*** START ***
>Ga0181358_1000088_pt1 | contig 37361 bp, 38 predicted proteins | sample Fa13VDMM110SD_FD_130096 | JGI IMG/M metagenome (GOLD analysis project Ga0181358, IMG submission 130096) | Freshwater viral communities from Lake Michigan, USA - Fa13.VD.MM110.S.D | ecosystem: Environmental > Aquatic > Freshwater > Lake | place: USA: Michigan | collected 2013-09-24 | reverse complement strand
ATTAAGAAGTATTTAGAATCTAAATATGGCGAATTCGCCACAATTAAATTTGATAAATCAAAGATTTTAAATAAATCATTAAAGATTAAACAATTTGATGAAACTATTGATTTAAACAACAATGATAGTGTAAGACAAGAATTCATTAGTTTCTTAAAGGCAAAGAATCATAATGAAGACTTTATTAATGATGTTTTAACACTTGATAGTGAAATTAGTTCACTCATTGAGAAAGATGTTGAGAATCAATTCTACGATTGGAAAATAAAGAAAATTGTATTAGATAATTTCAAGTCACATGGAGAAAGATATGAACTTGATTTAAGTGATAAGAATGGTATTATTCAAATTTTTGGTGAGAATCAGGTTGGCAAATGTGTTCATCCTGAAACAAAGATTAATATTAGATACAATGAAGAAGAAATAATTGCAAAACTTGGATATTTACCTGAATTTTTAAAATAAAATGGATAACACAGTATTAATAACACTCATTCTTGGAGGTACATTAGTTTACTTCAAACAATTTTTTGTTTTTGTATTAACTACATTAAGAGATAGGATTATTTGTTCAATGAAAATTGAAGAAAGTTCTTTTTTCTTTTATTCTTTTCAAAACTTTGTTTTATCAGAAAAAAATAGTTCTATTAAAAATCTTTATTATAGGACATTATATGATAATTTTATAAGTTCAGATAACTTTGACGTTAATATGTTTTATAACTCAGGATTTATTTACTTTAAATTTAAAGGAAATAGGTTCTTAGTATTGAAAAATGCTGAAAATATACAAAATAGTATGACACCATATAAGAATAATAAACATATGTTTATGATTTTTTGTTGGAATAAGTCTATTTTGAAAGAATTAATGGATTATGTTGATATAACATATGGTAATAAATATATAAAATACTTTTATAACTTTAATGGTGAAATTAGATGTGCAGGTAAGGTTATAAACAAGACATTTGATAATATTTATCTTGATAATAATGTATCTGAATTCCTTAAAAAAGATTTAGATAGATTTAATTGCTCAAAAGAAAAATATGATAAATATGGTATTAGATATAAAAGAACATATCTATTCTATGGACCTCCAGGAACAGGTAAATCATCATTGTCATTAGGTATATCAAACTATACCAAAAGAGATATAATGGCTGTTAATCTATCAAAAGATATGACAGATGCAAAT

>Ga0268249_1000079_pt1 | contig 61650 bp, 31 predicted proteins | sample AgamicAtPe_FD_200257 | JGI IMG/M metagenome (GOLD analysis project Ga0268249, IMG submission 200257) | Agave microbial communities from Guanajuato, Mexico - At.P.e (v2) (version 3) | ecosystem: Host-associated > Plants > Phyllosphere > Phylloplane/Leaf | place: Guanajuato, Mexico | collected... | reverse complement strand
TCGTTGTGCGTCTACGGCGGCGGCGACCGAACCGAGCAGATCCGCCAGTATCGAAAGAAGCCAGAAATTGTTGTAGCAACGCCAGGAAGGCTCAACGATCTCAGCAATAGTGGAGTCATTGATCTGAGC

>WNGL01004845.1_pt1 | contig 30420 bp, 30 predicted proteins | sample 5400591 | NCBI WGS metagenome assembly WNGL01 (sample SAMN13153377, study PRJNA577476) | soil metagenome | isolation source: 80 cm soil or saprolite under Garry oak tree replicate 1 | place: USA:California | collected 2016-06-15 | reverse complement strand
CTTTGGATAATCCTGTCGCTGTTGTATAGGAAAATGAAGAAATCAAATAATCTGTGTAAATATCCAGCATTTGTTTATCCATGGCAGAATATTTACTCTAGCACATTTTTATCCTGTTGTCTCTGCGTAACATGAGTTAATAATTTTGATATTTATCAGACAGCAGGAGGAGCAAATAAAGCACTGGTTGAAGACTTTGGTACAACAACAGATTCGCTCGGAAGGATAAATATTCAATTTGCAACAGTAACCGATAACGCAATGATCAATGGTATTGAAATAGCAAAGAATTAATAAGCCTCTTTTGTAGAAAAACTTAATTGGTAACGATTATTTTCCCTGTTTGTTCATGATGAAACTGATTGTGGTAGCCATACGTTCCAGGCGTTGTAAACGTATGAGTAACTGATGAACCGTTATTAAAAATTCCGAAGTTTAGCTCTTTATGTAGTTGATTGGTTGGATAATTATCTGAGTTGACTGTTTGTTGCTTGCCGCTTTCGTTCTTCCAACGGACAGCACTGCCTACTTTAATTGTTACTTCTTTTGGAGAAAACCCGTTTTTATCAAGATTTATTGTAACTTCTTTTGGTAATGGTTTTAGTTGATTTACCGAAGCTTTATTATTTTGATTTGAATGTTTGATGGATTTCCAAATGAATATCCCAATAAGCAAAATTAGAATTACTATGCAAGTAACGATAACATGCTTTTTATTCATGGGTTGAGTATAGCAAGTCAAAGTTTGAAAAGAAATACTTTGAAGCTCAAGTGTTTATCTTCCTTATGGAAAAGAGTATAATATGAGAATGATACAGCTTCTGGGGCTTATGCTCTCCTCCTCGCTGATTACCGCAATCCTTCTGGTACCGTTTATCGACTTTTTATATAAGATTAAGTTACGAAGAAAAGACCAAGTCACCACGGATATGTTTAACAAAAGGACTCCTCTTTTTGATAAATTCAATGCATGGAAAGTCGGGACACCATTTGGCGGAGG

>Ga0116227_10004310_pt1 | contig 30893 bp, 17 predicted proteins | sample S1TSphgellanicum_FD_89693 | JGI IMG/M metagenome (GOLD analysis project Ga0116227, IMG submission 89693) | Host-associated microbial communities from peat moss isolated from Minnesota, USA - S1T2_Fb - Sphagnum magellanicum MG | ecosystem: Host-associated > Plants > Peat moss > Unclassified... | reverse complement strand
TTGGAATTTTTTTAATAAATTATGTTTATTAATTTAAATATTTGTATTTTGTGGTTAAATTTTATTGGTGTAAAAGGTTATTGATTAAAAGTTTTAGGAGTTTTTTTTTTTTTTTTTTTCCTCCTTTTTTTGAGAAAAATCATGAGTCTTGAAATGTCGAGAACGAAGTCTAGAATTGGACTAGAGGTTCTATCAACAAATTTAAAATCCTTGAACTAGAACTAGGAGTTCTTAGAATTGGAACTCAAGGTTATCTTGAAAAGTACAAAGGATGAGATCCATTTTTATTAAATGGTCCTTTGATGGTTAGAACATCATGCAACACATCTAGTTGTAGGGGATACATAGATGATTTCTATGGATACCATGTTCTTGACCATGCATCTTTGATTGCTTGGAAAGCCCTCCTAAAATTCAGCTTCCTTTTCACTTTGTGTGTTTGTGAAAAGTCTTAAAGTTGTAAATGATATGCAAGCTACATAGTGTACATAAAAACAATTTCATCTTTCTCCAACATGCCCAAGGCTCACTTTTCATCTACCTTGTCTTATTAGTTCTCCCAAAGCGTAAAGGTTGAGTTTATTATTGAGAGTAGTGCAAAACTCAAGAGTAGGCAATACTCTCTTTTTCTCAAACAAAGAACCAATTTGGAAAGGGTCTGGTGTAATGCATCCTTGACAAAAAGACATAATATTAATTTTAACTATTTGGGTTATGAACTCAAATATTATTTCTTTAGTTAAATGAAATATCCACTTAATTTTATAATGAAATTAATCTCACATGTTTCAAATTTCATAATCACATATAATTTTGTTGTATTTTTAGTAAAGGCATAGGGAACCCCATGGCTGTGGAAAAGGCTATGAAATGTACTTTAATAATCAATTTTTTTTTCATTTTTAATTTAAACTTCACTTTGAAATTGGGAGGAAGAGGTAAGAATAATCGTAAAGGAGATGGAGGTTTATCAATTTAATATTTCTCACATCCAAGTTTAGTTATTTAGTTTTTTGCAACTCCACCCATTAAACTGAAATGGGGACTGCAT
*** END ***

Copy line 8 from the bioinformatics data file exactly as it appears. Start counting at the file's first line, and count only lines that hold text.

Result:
TTGGAATTTTTTTAATAAATTATGTTTATTAATTTAAATATTTGTATTTTGTGGTTAAATTTTATTGGTGTAAAAGGTTATTGATTAAAAGTTTTAGGAGTTTTTTTTTTTTTTTTTTTCCTCCTTTTTTTGAGAAAAATCATGAGTCTTGAAATGTCGAGAACGAAGTCTAGAATTGGACTAGAGGTTCTATCAACAAATTTAAAATCCTTGAACTAGAACTAGGAGTTCTTAGAATTGGAACTCAAGGTTATCTTGAAAAGTACAAAGGATGAGATCCATTTTTATTAAATGGTCCTTTGATGGTTAGAACATCATGCAACACATCTAGTTGTAGGGGATACATAGATGATTTCTATGGATACCATGTTCTTGACCATGCATCTTTGATTGCTTGGAAAGCCCTCCTAAAATTCAGCTTCCTTTTCACTTTGTGTGTTTGTGAAAAGTCTTAAAGTTGTAAATGATATGCAAGCTACATAGTGTACATAAAAACAATTTCATCTTTCTCCAACATGCCCAAGGCTCACTTTTCATCTACCTTGTCTTATTAGTTCTCCCAAAGCGTAAAGGTTGAGTTTATTATTGAGAGTAGTGCAAAACTCAAGAGTAGGCAATACTCTCTTTTTCTCAAACAAAGAACCAATTTGGAAAGGGTCTGGTGTAATGCATCCTTGACAAAAAGACATAATATTAATTTTAACTATTTGGGTTATGAACTCAAATATTATTTCTTTAGTTAAATGAAATATCCACTTAATTTTATAATGAAATTAATCTCACATGTTTCAAATTTCATAATCACATATAATTTTGTTGTATTTTTAGTAAAGGCATAGGGAACCCCATGGCTGTGGAAAAGGCTATGAAATGTACTTTAATAATCAATTTTTTTTTCATTTTTAATTTAAACTTCACTTTGAAATTGGGAGGAAGAGGTAAGAATAATCGTAAAGGAGATGGAGGTTTATCAATTTAATATTTCTCACATCCAAGTTTAGTTATTTAGTTTTTTGCAACTCCACCCATTAAACTGAAATGGGGACTGCAT